While over one-third of respondents are willing to provide termination of pregnancy services, one quarter are not willing to provide such services in their practices, found the online consultation process.
The consultation showed that GPs strongly believe that the provision of a suitably staffed 24-hour helpline is a vital element of the service, “as it will be a mechanism to ensure that those who do not wish to provide the service will not be required to do so”.
The online consultation process was conducted during August and September. The College, which has over 3,500 members, said the responses reflected the demographic and geographic profile of its membership. There was a 26 per cent participation rate in the online consultation process.
“The consultation process provided substantial feedback from members which is assisting the College in designing its clinical guidelines for the termination of pregnancy services”, said Dr Tony Cox, ICGP Medical Director.
“The data indicates that the majority of GPs are either willing to provide the service or refer a patient to another doctor who will. The 24-hour helpline will help women seeking a termination of pregnancy to be referred to a GP or other provider in the community who is able to provide the service to them.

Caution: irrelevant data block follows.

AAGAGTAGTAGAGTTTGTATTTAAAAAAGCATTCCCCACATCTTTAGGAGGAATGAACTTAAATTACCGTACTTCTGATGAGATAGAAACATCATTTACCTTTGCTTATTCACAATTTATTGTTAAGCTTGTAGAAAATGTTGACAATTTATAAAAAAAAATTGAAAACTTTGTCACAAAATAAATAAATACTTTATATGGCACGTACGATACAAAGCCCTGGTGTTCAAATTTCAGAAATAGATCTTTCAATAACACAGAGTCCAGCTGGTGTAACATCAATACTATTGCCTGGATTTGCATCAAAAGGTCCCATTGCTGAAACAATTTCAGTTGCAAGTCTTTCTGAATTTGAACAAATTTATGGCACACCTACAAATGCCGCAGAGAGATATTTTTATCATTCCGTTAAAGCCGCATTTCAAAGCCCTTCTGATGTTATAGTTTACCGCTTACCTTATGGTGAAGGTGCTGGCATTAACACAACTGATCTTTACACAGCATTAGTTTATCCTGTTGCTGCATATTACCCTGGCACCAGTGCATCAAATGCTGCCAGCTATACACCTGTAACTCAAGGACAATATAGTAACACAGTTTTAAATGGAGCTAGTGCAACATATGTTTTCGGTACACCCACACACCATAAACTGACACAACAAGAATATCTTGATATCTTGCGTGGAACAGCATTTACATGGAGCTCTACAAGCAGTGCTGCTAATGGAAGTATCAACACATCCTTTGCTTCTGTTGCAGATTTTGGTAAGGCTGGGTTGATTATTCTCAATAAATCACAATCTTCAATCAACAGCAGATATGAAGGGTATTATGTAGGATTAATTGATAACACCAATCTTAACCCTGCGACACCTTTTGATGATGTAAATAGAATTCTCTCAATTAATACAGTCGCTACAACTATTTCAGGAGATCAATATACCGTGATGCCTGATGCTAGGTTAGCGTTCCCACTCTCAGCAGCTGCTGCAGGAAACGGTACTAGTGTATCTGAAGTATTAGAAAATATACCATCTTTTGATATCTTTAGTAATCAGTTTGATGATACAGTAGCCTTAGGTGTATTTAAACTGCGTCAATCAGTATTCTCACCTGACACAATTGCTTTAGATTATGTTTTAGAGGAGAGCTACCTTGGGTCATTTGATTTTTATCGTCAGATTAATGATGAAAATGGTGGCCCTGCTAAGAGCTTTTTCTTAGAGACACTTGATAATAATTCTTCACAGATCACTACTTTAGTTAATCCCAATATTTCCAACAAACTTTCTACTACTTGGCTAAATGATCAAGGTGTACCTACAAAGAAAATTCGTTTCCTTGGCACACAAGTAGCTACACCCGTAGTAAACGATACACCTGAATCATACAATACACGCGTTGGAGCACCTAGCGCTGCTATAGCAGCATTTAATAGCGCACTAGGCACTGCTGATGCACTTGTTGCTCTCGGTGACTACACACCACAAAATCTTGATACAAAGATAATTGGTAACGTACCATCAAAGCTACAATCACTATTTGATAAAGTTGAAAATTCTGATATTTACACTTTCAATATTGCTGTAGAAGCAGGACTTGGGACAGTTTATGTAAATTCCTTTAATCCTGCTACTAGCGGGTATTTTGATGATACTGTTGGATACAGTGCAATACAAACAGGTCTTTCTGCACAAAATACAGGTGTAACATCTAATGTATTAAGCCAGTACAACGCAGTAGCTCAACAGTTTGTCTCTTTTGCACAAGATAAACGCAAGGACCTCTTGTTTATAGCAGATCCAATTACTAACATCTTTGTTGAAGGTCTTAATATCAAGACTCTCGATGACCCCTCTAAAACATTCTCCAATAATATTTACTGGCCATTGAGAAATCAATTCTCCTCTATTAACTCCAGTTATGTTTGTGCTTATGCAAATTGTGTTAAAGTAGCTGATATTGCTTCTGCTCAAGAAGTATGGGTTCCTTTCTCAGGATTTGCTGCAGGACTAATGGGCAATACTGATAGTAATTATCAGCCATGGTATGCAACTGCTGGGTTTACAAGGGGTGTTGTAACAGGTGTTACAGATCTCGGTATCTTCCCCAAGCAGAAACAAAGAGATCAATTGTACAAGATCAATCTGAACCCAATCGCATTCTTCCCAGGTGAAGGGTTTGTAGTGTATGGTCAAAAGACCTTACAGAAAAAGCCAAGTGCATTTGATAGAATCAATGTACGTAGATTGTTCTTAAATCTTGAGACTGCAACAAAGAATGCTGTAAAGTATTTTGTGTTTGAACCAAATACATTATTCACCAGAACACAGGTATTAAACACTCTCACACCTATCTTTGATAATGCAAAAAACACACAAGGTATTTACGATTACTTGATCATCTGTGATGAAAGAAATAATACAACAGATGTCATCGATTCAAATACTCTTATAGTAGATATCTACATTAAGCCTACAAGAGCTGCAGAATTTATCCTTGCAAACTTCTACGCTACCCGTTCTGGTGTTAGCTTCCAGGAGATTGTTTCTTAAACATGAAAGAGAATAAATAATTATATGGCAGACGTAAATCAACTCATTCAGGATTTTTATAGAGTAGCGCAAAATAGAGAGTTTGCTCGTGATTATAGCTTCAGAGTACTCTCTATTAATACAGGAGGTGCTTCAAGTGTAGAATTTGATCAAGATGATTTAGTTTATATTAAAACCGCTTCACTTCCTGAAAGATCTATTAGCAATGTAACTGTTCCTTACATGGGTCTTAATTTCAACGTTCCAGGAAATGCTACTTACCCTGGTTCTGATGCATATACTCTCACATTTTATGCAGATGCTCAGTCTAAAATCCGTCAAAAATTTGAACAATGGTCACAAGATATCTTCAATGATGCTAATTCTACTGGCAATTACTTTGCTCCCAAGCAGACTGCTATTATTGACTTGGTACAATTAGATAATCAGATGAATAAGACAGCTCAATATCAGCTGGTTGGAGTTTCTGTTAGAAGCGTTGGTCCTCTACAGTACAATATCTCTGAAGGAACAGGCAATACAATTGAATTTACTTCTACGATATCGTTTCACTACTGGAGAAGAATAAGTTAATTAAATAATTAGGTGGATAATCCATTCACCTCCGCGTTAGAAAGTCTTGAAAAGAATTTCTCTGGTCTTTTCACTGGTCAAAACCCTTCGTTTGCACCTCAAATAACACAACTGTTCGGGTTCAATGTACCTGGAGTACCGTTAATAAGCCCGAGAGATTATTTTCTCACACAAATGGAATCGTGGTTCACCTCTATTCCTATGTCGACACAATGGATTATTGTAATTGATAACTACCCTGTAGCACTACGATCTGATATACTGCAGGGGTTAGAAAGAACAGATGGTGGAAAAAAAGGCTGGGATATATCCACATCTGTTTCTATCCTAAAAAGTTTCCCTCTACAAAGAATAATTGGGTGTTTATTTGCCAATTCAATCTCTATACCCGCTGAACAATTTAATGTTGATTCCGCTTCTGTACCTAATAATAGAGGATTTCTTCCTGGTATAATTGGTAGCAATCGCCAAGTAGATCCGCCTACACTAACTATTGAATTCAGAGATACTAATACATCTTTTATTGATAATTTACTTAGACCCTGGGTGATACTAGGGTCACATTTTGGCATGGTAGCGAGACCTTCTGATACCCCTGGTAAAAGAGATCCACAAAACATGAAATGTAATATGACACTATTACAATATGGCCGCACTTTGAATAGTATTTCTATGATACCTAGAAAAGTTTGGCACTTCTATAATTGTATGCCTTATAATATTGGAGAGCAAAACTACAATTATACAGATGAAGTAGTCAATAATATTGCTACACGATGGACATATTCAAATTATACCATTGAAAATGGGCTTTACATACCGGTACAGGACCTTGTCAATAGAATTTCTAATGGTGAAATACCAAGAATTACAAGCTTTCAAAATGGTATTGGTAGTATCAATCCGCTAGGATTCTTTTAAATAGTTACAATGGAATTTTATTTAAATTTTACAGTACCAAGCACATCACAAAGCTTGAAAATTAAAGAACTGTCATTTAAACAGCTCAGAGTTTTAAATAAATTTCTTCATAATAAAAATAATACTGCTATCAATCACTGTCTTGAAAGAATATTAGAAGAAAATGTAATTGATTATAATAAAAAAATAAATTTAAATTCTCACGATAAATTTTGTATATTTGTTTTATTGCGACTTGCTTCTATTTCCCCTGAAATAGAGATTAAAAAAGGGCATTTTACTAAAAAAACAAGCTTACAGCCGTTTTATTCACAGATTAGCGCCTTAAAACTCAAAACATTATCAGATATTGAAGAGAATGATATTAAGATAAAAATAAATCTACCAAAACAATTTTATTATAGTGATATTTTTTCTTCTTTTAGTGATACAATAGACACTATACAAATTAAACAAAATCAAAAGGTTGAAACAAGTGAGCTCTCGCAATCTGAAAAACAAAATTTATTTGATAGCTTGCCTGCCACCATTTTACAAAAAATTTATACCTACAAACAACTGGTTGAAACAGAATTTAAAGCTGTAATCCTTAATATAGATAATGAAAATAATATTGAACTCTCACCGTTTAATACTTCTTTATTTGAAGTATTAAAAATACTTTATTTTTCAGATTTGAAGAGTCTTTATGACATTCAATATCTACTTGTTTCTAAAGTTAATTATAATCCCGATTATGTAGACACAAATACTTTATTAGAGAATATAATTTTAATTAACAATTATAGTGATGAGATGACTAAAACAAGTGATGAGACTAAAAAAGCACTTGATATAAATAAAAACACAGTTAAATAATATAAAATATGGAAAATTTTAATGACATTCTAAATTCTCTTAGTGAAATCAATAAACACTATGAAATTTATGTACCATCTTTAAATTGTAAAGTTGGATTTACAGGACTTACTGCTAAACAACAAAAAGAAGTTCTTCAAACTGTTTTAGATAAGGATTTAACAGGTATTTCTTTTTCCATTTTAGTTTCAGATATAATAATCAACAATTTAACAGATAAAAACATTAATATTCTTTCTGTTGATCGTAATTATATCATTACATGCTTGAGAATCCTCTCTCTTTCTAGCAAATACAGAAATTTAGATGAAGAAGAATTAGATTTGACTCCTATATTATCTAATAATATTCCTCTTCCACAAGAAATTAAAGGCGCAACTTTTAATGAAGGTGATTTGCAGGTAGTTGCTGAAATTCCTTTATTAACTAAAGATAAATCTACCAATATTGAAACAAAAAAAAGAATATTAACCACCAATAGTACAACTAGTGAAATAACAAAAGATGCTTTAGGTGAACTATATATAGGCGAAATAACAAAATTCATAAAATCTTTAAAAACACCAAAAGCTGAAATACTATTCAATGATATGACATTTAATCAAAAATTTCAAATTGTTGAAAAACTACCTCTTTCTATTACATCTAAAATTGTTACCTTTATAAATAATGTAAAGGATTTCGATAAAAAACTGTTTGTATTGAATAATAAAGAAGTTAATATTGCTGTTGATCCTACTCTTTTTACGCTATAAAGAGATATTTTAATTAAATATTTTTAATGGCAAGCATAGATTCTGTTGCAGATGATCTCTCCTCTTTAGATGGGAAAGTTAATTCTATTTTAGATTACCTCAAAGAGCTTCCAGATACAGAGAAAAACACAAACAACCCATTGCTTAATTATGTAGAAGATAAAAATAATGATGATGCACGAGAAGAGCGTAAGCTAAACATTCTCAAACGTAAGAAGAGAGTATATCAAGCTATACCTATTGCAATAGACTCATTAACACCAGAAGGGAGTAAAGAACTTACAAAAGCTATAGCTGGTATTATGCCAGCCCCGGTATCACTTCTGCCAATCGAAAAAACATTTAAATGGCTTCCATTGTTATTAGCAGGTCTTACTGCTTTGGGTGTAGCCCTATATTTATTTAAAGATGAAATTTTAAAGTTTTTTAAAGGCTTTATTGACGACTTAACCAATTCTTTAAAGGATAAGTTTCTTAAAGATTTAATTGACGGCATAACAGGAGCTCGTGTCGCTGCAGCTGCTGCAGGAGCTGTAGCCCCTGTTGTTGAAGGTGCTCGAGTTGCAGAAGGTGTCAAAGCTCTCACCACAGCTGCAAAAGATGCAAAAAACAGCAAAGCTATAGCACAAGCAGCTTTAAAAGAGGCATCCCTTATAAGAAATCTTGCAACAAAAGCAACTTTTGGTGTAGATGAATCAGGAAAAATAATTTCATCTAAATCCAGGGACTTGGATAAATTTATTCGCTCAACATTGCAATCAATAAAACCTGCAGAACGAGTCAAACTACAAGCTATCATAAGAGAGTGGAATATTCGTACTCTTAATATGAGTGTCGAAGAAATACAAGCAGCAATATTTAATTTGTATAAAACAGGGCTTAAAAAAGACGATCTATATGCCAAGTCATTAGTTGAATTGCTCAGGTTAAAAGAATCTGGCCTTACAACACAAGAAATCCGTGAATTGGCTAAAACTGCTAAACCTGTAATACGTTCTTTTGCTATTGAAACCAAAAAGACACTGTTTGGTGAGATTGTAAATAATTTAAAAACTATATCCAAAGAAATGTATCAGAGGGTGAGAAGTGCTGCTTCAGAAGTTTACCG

“Of those who do not wish to provide a service, resourcing and workload is a major concern,” Dr Cox added. “Our feedback shows that there is genuine worry that the promised rapid access to ultrasound scans and hospital care, will not be delivered.
“The findings also demonstrate that there is a cohort of GPs who will not opt to provide services due to concerns related to conscientious objection.
“Both in the development of guidelines and in advocating for the necessary resources the College’s primary concern is patient safety and quality of care,” said Dr Cox.
The ICGP said it has been involved in ongoing feedback and engagement with members since the referendum on the repeal of the Eighth Amendment was passed in May 2018.
As well as the feedback via the online consultation process conducted during August and September, the College has engaged in a series of nationwide regional meetings at which members have an opportunity to discuss their concerns about termination of pregnancy services in the community. These meetings are continuing through November.
“The College’s focus has been to develop clinical guidelines for service provision – the guidelines are relevant to all members, both those who opt in to provide the service as well as those who do not. The College’s position has been clear from the outset that it must be an opt-in service”, Dr Cox added.
The College will hold an Extraordinary General Meeting (EGM) of its members on 2 December to discuss the provision of termination of pregnancy services by GPs. This EGM was called by the Board to discuss the concerns raised by some members.
The ICGP received a request for the holding of an EGM on 31 October, but this was invalid as there were no actual signatures provided which is required procedurally.
“Recent media reports that over 600 College members had called for this EGM are incorrect,” added the ICGP’s statement. “The original request was accompanied by a list of names of which 373 were members of the College.”
This notwithstanding, the Board was “mindful” of members’ concerns and is proceeding to convene an EGM, the statement concluded.